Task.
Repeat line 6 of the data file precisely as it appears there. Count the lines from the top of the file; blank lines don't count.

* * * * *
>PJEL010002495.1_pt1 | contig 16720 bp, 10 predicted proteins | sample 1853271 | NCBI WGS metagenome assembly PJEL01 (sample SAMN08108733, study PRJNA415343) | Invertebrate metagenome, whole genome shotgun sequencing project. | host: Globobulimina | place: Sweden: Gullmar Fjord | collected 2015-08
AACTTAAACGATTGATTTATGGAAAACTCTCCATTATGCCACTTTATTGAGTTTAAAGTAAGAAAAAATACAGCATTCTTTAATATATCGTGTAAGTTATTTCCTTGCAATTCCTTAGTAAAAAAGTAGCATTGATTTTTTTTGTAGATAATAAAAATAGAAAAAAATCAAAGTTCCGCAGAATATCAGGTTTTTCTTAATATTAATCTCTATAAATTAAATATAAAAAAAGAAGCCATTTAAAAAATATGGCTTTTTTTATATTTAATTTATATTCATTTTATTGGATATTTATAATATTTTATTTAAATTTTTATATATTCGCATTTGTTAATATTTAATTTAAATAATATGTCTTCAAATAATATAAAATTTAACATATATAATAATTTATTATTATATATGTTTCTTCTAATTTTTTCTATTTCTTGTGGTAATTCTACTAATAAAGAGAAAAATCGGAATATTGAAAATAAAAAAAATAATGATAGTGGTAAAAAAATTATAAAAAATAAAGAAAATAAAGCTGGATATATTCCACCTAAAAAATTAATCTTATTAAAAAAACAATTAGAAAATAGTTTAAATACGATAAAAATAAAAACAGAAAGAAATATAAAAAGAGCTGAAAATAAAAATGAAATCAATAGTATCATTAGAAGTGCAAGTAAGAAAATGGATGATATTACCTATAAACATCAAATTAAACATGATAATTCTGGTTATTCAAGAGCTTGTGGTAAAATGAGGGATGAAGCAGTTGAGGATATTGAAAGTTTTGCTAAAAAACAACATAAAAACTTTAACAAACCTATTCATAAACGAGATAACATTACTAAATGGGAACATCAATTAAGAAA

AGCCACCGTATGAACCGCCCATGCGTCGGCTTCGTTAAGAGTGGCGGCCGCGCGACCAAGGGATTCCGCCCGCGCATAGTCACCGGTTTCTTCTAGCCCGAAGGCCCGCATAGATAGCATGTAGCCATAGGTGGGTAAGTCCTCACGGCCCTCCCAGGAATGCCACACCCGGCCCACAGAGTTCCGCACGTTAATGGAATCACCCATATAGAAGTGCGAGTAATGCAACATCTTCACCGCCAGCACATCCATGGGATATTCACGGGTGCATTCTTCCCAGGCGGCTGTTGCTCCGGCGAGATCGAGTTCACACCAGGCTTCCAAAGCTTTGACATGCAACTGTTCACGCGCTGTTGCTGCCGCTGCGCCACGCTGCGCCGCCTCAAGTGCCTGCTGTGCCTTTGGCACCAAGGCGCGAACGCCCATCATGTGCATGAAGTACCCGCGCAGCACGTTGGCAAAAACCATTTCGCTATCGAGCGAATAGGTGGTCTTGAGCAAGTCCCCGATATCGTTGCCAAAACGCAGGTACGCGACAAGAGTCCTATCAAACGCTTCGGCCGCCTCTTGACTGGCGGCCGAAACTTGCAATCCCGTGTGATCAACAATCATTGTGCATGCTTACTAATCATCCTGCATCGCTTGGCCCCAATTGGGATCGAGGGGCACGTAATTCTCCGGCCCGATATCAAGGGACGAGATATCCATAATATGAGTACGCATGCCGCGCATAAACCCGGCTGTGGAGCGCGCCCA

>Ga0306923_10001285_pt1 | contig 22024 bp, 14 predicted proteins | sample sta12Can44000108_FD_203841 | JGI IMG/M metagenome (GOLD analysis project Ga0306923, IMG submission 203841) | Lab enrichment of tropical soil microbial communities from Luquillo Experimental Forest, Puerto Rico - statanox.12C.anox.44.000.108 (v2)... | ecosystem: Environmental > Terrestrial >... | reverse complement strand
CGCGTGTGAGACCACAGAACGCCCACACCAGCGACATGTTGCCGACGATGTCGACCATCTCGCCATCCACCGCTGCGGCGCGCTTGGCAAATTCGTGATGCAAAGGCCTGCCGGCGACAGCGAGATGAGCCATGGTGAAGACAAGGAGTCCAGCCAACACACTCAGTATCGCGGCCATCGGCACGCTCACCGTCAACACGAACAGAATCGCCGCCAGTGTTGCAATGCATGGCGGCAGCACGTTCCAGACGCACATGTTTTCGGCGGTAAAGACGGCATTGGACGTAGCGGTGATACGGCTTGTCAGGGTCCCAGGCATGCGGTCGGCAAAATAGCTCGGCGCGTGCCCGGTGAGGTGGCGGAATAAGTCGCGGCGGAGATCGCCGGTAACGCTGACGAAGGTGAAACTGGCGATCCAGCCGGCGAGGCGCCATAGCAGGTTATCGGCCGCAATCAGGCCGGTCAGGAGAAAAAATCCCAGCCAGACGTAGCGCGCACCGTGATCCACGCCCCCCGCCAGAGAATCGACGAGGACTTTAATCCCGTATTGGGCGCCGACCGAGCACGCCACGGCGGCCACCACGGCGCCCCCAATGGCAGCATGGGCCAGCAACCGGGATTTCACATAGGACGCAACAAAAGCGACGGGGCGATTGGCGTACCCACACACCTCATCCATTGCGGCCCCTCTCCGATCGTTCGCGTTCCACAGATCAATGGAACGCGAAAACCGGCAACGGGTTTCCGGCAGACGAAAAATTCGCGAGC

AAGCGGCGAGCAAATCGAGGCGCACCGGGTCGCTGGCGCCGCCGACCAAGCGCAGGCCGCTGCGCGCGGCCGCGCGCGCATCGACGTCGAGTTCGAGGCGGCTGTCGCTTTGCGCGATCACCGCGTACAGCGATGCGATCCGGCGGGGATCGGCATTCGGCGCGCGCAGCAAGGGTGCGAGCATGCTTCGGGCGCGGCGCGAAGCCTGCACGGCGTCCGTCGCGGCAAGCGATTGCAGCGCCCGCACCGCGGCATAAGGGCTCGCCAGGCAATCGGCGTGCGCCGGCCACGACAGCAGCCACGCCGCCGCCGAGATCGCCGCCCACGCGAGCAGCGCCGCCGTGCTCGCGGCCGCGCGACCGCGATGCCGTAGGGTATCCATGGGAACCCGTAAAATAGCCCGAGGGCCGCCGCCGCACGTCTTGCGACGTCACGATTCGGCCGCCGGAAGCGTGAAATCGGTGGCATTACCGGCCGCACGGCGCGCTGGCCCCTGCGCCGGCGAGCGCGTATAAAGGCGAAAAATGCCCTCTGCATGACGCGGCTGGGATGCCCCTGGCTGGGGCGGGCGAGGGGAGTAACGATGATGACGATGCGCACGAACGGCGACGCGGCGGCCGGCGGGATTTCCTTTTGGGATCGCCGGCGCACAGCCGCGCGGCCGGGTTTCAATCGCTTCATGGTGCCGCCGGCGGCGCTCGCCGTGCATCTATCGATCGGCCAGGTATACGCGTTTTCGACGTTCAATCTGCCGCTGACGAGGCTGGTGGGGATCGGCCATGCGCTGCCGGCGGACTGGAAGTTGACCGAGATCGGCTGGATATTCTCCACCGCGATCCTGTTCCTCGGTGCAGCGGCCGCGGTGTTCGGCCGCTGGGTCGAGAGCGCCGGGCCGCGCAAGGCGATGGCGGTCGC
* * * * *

AAGCGGCGAGCAAATCGAGGCGCACCGGGTCGCTGGCGCCGCCGACCAAGCGCAGGCCGCTGCGCGCGGCCGCGCGCGCATCGACGTCGAGTTCGAGGCGGCTGTCGCTTTGCGCGATCACCGCGTACAGCGATGCGATCCGGCGGGGATCGGCATTCGGCGCGCGCAGCAAGGGTGCGAGCATGCTTCGGGCGCGGCGCGAAGCCTGCACGGCGTCCGTCGCGGCAAGCGATTGCAGCGCCCGCACCGCGGCATAAGGGCTCGCCAGGCAATCGGCGTGCGCCGGCCACGACAGCAGCCACGCCGCCGCCGAGATCGCCGCCCACGCGAGCAGCGCCGCCGTGCTCGCGGCCGCGCGACCGCGATGCCGTAGGGTATCCATGGGAACCCGTAAAATAGCCCGAGGGCCGCCGCCGCACGTCTTGCGACGTCACGATTCGGCCGCCGGAAGCGTGAAATCGGTGGCATTACCGGCCGCACGGCGCGCTGGCCCCTGCGCCGGCGAGCGCGTATAAAGGCGAAAAATGCCCTCTGCATGACGCGGCTGGGATGCCCCTGGCTGGGGCGGGCGAGGGGAGTAACGATGATGACGATGCGCACGAACGGCGACGCGGCGGCCGGCGGGATTTCCTTTTGGGATCGCCGGCGCACAGCCGCGCGGCCGGGTTTCAATCGCTTCATGGTGCCGCCGGCGGCGCTCGCCGTGCATCTATCGATCGGCCAGGTATACGCGTTTTCGACGTTCAATCTGCCGCTGACGAGGCTGGTGGGGATCGGCCATGCGCTGCCGGCGGACTGGAAGTTGACCGAGATCGGCTGGATATTCTCCACCGCGATCCTGTTCCTCGGTGCAGCGGCCGCGGTGTTCGGCCGCTGGGTCGAGAGCGCCGGGCCGCGCAAGGCGATGGCGGTCGC